I'm surprised by the dominant response here, which goes against what the Stack Exchange guides advise and what seems to be widely practiced by editors. From the FAQ:
Like Wikipedia, this site is collaboratively edited, and all edits are tracked. If you are not comfortable with the idea of your questions and answers being edited by other trusted users, this may not be the site for you.
From the edit privilege guide:
Any time you feel you can make the post better, and are inclined to do so. Editing is encouraged!
Some common reasons to edit are:
- to fix grammatical or spelling mistakes
- to clarify the meaning of a post without changing it
- correct minor mistakes or add addendums / updates as the post ages
- add related resources or hyperlinks
From Jeff's blog post:
I’m proud to announce that we allow anonymous and new users to edit content in our system! The surface area of this change is huge — it means the millions of drive-by anonymous users that visit our sites every day can submit an improvement or correction.
So yes, if a post can be made better with an edit that changes its technical content from being broken to being correct, go ahead and make or suggest that edit!
In questions, this rarely arises if ever. But in answers, if the overall solution is good but there's a localized mistake somewhere, do fix it. A typical example is code that was typed directly in the browser, and doesn't compile: please do fix it into working code if you can. Another example is an answer that contains a major security problem, like an SQL injection: if correcting that is just a matter of adding proper escaping, please fix it.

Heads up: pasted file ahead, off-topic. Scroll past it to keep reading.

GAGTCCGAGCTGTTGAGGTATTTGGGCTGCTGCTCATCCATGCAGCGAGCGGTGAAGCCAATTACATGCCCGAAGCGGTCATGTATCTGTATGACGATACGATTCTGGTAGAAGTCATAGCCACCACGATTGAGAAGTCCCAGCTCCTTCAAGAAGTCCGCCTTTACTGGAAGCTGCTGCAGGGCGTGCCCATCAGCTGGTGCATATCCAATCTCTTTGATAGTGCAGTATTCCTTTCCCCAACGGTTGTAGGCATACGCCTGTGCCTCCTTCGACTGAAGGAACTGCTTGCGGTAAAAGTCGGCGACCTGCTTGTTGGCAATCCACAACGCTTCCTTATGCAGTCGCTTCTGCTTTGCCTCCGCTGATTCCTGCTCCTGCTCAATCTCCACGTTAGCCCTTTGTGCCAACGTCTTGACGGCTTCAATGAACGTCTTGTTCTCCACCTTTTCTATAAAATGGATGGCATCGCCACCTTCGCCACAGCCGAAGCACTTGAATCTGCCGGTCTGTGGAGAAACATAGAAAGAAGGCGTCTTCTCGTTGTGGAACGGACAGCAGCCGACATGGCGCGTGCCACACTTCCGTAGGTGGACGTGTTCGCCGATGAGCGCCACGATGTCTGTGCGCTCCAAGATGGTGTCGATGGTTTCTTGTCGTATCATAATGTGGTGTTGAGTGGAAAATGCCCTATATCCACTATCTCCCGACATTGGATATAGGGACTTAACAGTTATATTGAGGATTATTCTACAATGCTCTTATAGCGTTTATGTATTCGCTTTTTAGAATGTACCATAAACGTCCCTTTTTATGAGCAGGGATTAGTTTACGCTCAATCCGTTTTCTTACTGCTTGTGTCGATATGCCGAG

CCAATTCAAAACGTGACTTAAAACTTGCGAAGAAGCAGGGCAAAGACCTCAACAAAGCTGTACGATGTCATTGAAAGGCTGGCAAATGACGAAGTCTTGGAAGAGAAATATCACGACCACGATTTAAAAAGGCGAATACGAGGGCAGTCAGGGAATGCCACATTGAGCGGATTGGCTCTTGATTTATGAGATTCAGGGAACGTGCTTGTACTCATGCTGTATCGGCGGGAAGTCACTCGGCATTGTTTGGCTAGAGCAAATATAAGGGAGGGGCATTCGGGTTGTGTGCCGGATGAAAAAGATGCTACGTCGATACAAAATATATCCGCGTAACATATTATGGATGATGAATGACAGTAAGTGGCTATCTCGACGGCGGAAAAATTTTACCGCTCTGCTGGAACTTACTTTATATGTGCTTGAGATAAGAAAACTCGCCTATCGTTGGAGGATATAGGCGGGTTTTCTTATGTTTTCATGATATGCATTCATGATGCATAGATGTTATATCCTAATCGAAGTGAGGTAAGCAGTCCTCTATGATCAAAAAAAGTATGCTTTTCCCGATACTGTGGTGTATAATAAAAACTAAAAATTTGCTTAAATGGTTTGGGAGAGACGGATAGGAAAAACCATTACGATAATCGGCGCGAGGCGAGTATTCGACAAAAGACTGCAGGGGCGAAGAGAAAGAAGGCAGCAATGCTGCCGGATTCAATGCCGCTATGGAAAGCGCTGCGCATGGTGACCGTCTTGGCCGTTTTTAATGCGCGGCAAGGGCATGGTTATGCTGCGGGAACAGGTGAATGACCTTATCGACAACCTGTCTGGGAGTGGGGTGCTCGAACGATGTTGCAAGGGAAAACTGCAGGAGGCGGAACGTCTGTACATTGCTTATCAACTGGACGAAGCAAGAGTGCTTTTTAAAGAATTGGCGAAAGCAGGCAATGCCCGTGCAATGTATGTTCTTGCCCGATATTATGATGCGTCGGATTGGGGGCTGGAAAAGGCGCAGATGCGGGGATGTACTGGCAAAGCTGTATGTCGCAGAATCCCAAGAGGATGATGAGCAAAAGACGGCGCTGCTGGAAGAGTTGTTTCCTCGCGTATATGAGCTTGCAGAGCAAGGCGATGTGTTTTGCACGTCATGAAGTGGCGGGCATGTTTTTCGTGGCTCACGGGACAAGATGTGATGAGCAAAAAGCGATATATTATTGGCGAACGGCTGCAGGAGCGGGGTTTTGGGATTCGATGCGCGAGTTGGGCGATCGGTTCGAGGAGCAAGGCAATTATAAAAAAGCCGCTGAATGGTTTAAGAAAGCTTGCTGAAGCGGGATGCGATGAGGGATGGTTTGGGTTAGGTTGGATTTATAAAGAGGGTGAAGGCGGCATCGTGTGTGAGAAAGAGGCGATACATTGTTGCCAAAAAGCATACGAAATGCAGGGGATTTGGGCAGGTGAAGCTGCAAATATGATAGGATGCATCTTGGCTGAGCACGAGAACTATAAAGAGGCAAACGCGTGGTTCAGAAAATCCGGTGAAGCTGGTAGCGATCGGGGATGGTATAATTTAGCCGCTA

To clarify the SQL injection example: I hold suggested edits to the same standards as normal edits. If the security of constructed SQL queries is the topic of the question and the answer contains vulnerable code, it's a wrong answer that should be downvoted, with a comment explaining the mistake (if the code is wrong, the accompanying explanation is presumably wrong too anyway — unless the error in the code is an obvious typo, in which case it should be fixed). If security was not a primary concern of the question, then the code should be fixed. We don't want examples of bad code to be left around unchecked.